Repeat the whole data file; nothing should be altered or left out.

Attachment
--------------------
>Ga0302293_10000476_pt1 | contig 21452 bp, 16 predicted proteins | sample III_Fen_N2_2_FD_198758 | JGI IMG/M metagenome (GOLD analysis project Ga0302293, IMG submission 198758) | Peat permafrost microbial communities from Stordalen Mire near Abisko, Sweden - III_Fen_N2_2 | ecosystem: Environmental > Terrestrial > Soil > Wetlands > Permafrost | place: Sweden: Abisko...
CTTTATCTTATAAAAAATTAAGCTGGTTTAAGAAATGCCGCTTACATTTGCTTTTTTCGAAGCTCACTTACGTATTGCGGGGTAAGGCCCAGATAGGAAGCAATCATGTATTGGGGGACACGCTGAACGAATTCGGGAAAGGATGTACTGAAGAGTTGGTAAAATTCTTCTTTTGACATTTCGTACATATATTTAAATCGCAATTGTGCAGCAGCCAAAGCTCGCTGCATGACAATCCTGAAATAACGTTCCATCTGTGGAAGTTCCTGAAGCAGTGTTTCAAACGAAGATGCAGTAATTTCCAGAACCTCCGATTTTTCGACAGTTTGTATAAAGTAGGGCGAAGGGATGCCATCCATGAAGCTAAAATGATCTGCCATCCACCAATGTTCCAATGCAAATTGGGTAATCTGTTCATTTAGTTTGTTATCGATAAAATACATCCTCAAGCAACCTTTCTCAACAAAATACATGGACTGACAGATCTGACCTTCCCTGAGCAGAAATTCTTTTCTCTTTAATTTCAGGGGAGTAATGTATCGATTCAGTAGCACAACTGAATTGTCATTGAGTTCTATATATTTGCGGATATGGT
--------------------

>Ga0302293_10000476_pt1 | contig 21452 bp, 16 predicted proteins | sample III_Fen_N2_2_FD_198758 | JGI IMG/M metagenome (GOLD analysis project Ga0302293, IMG submission 198758) | Peat permafrost microbial communities from Stordalen Mire near Abisko, Sweden - III_Fen_N2_2 | ecosystem: Environmental > Terrestrial > Soil > Wetlands > Permafrost | place: Sweden: Abisko...
CTTTATCTTATAAAAAATTAAGCTGGTTTAAGAAATGCCGCTTACATTTGCTTTTTTCGAAGCTCACTTACGTATTGCGGGGTAAGGCCCAGATAGGAAGCAATCATGTATTGGGGGACACGCTGAACGAATTCGGGAAAGGATGTACTGAAGAGTTGGTAAAATTCTTCTTTTGACATTTCGTACATATATTTAAATCGCAATTGTGCAGCAGCCAAAGCTCGCTGCATGACAATCCTGAAATAACGTTCCATCTGTGGAAGTTCCTGAAGCAGTGTTTCAAACGAAGATGCAGTAATTTCCAGAACCTCCGATTTTTCGACAGTTTGTATAAAGTAGGGCGAAGGGATGCCATCCATGAAGCTAAAATGATCTGCCATCCACCAATGTTCCAATGCAAATTGGGTAATCTGTTCATTTAGTTTGTTATCGATAAAATACATCCTCAAGCAACCTTTCTCAACAAAATACATGGACTGACAGATCTGACCTTCCCTGAGCAGAAATTCTTTTCTCTTTAATTTCAGGGGAGTAATGTATCGATTCAGTAGCACAACTGAATTGTCATTGAGTTCTATATATTTGCGGATATGGT